New Promotional Campaign Announced, Value of the Florida
Tomato Crop Continues to Decline
The Tomato Magazine
By Sandy Lindblad Lee
NAPLES, FLFlorida tomatoes may soon be elevated to celebrity status
alongside many wildly popular food personalities if the Florida Tomato
Committees (FTC) new marketing campaign achieves the success that
Samantha Winters believes is attainable.
Winters, director of education and promotion for the FTC, outlined the
strategies to be implemented to boost demand and sales of the states
tomatoes throughout the 2007-08 Florida tomato season. The FTCs
new campaign, which includes partnering with the Food Network and Borders
Group Inc., were rolled out during its annual meeting on Sept. 6. The
gathering was part of the variety of business and social events during
the 32nd Annual Florida Joint Tomato Conference, held in Naples at the
Ritz Carlton hotel.
A key component in the television promotions will be implied endorsements
through 12 celebrity chefs from the most powerful network on Cable
TV, Winters emphasized. Our new campaign is exciting, is aggressive
and is completely unprecedented.
With FTCs consumer media television advertising budget to be shifted
exclusively to the Food Network, the message will have higher impact,
she predicted. Four 15-second commercials to be aired include one that
is newly created through SenaReider, the Monterey, Calif.-based ad agency
retained by the FTC. The remaining three existing spots have been utilized
by the committee the past two years on the Food Network and several other
The new commercials message is designed to persuade consumers to
visit their supermarkets and purchase Florida tomatoes, not merely for
their rich fl avor, nutritional value, and versatility but
because of an added perk this season. Florida tomato purchasers will also
receive a coupon that can be redeemed at one of over 1,000 Borders, Borders
Express or Waldenbooks stores nationwide for
25 percent off the best-selling cookbook, Food Network Favorites: Recipes
from our All-Star Chefs.
The 192 television spots will be seen by the Food Networks 53 million
Complementary retail support will be offered through point-of-sale kits
which feature posters and other display materials which help draw attention
to the coupon offer. The FTC will also utilize a
retail merchandising team to help initiate and assist with execution of
in-store promotions. Two merchandisers will focus their efforts on the
East Coast, with a third calling on Midwest outlets. At least
15,000 point-of-sale kits and about 3.7 million coupons will be printed.
This fully-integrated campaign will help reach our primary demographic
group but will deliver more effective point-of-sale execution, Winters
stressed. The news about our new campaign will also create a halo
effect and free P.R. The high value we are offering to the consumer
will generate trade excitement and will drive retail traffic, she
Winters also noted that past Florida tomato promotions were always
more spring-oriented, but this years program will kick off
Dec. 17 and continue through mid-May.
Research Results Outlined
Food safety, sanitation and handling, methyl bromide alternatives, new
tomato variety breeding and whitefl y disease management were the priorities
addressed through research funded, in part, by the FTC during the past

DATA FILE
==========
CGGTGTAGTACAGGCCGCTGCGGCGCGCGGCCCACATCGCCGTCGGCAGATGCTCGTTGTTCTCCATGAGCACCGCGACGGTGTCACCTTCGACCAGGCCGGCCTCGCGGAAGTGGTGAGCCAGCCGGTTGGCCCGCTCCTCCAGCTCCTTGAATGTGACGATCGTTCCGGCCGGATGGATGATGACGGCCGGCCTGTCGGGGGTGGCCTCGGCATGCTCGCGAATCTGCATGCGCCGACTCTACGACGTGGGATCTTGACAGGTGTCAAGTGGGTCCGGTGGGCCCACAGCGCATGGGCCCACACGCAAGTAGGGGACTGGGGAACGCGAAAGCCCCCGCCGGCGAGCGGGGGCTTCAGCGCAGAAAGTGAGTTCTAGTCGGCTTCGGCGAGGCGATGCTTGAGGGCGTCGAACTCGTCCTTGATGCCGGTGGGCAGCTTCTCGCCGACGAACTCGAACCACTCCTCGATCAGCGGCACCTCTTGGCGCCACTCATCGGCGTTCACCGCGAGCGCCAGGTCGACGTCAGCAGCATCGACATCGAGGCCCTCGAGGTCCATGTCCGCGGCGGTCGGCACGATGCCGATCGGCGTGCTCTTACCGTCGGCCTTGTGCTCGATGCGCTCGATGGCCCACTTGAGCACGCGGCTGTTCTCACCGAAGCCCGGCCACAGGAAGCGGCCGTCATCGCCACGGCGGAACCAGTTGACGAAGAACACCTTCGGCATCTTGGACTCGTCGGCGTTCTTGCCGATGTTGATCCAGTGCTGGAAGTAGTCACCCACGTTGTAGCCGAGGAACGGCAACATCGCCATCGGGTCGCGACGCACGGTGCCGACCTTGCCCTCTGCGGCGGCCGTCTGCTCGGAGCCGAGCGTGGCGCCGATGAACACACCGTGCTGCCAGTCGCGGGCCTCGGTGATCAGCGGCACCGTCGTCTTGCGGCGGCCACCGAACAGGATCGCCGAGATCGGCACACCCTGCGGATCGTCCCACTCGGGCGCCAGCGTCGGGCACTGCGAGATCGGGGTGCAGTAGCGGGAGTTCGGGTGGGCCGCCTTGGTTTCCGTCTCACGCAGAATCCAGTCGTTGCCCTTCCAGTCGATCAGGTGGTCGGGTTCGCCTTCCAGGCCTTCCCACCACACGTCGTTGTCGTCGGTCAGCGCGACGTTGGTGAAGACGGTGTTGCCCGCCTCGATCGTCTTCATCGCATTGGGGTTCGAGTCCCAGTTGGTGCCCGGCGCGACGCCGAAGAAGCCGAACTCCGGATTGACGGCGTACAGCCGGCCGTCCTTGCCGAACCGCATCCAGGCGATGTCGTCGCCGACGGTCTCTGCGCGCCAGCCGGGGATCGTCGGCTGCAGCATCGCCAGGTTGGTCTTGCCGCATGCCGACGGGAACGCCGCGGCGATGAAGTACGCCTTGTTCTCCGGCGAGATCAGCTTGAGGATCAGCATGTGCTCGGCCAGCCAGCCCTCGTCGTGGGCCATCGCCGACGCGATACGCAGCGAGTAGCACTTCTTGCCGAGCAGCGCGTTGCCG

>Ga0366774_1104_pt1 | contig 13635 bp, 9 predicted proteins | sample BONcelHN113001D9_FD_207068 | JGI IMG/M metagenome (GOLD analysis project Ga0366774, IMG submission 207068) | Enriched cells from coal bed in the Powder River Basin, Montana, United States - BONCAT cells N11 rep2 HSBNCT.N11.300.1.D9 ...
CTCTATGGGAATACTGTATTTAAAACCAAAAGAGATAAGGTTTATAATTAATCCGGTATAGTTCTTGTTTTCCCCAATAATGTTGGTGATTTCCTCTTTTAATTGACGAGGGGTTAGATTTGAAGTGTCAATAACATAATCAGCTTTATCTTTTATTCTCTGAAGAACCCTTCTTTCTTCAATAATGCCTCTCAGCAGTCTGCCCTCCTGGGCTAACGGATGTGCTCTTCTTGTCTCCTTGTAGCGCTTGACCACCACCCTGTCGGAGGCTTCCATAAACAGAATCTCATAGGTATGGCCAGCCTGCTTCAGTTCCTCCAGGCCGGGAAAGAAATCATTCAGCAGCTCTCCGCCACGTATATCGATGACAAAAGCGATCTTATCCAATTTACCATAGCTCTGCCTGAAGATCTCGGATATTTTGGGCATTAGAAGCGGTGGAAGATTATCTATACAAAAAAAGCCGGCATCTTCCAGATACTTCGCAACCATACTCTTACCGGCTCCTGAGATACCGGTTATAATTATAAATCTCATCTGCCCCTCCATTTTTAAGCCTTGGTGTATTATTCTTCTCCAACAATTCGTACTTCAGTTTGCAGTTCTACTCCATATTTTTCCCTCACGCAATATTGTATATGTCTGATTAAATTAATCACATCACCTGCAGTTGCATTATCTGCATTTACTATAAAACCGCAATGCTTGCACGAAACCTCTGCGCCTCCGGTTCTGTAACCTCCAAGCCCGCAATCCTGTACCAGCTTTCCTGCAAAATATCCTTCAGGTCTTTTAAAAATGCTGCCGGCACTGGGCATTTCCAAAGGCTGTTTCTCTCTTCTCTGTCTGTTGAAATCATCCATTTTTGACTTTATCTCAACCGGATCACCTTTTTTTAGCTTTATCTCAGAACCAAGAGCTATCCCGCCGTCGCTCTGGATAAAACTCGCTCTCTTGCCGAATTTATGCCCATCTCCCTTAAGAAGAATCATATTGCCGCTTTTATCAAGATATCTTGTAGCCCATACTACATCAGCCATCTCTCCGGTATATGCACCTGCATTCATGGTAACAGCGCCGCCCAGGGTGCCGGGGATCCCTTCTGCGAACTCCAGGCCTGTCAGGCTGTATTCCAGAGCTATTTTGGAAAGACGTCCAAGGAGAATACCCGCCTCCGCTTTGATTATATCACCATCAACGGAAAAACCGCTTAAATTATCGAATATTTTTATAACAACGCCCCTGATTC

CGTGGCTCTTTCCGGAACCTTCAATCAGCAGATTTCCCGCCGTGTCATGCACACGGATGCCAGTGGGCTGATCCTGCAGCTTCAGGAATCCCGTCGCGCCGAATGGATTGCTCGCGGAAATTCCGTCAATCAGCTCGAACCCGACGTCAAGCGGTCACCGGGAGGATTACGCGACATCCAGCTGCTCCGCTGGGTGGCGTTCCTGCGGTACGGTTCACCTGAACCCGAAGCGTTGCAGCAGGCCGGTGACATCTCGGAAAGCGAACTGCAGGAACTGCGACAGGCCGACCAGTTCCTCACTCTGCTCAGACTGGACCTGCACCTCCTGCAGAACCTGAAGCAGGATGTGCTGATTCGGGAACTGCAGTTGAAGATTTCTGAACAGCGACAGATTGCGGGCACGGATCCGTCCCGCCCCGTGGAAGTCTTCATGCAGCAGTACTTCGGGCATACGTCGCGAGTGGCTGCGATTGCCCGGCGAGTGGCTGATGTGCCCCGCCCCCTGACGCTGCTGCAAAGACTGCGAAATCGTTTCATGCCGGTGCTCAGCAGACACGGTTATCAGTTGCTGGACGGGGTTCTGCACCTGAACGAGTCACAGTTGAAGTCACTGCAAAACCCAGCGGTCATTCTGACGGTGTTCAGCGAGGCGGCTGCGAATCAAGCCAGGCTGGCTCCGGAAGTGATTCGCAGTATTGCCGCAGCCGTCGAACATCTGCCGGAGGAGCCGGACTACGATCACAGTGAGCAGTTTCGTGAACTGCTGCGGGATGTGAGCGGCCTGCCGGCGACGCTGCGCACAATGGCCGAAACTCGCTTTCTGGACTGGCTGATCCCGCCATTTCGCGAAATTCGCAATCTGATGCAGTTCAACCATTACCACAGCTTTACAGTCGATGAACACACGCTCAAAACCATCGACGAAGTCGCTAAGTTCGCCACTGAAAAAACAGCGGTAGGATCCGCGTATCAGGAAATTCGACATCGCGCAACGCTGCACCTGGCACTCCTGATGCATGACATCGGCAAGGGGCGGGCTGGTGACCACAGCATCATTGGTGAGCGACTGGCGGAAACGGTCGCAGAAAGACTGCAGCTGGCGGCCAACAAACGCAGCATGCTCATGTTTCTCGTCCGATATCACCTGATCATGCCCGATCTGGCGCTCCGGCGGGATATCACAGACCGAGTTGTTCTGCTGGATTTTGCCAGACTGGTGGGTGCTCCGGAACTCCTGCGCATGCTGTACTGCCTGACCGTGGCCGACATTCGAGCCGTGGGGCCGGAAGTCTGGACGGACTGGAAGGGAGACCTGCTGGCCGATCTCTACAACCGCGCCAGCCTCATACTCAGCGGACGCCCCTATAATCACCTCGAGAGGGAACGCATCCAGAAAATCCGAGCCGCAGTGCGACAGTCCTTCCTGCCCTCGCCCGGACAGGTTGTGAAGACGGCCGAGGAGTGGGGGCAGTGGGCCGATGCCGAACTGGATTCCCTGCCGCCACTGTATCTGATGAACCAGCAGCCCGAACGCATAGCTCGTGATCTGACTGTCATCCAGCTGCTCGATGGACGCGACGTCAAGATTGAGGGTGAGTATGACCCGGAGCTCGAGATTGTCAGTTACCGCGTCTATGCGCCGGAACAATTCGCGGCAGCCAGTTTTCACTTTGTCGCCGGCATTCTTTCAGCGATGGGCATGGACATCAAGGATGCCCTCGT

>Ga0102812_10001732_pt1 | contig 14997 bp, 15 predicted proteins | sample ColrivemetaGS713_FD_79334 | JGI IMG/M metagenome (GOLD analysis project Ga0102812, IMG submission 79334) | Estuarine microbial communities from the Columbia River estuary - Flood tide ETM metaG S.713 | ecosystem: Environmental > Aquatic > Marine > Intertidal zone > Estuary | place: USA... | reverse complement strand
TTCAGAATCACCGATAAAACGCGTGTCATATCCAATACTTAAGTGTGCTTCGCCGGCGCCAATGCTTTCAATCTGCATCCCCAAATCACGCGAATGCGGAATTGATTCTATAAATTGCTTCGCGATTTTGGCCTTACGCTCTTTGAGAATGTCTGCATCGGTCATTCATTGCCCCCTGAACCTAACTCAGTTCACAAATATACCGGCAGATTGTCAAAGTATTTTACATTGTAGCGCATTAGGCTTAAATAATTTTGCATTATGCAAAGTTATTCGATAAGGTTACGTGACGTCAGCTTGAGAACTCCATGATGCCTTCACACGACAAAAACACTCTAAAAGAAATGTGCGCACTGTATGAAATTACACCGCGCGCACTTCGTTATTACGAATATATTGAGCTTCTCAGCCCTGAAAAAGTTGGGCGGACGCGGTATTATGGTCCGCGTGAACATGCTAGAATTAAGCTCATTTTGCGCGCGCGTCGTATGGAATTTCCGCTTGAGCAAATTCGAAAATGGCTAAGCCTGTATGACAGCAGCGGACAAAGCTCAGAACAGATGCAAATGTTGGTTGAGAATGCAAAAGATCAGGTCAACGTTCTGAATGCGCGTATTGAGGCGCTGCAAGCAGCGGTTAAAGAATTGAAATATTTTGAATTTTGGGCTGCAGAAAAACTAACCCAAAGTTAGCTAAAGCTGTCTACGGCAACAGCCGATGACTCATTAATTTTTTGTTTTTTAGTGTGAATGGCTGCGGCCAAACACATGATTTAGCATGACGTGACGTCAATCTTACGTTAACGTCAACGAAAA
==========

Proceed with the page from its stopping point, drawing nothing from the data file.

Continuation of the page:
year. George Hochmuth of the University of Floridas Institute of
Food & Agricultural Sciences presented the research report during
the FTC annual gathering.
A study remains in progress on salmonella and the specific process it
goes through as it gets into the roots of the tomato plant and is ultimately
transported throughout its vascular system. Relating to methyl bromide,
on which the Florida tomato industry still heavily relies, Hochmuth was
not optimistic that a viable alternative will be developed. In the future,
a mixture of different approaches will be necessary, he said.
Reggie Brown, FTC manager, reported that the research committee approved
the allocation of nearly $253,000 to fund eight research projects for
2007-08. A remaining portion of research reserves has been designated
for a study on waste stream management at packinghouses dealing
with wastewater and fl ow management in an environmentally sound way.
Also during the FTC annual meeting, the group voted to maintain the initial
regulations and marketing policy already in place for the upcoming season.
In an interview with Tomato Magazine following the meetings adjournment,
FTC Manager Reggie Brown said a primary focus of the committee during
the upcoming season will be an aggressive effort to be pro-active
in the food safety area. Brown also noted the declining value of
the Florida tomato crop in recent years. Over the past three seasons,
the states tomato industry has experienced a $260 million drop in
crop value. Referring back to 2004-05, the industry sold round tomatoes
under a federal marketing order here in the state for a value of
about $663 million, Brown said. That amount dropped to $492 million
in 2005-06, with a devastating hurricane season compounding the losses.
Without hurricanes to blame for last seasons decline, tomato values
again dropped and sold for a total of $404 million.
With production and fuel prices continuing to rise, it will be
crucial to have a much more profi table 2007-08 season, he said.
In addition to the FTC meeting, the annual gatherings for the Florida
Tomato Exchange and the Florida Tomato Growers Exchange were conducted
on Sept. 6.
Other highlights of the conference included the Florida Tomato Institute
on Sept. 5. Among the topics of the reports relating to ongoing research
were disease and pest control in tomatoes, marketing issues and development
of new tomato varieties.
© 2007 Columbia Publishing
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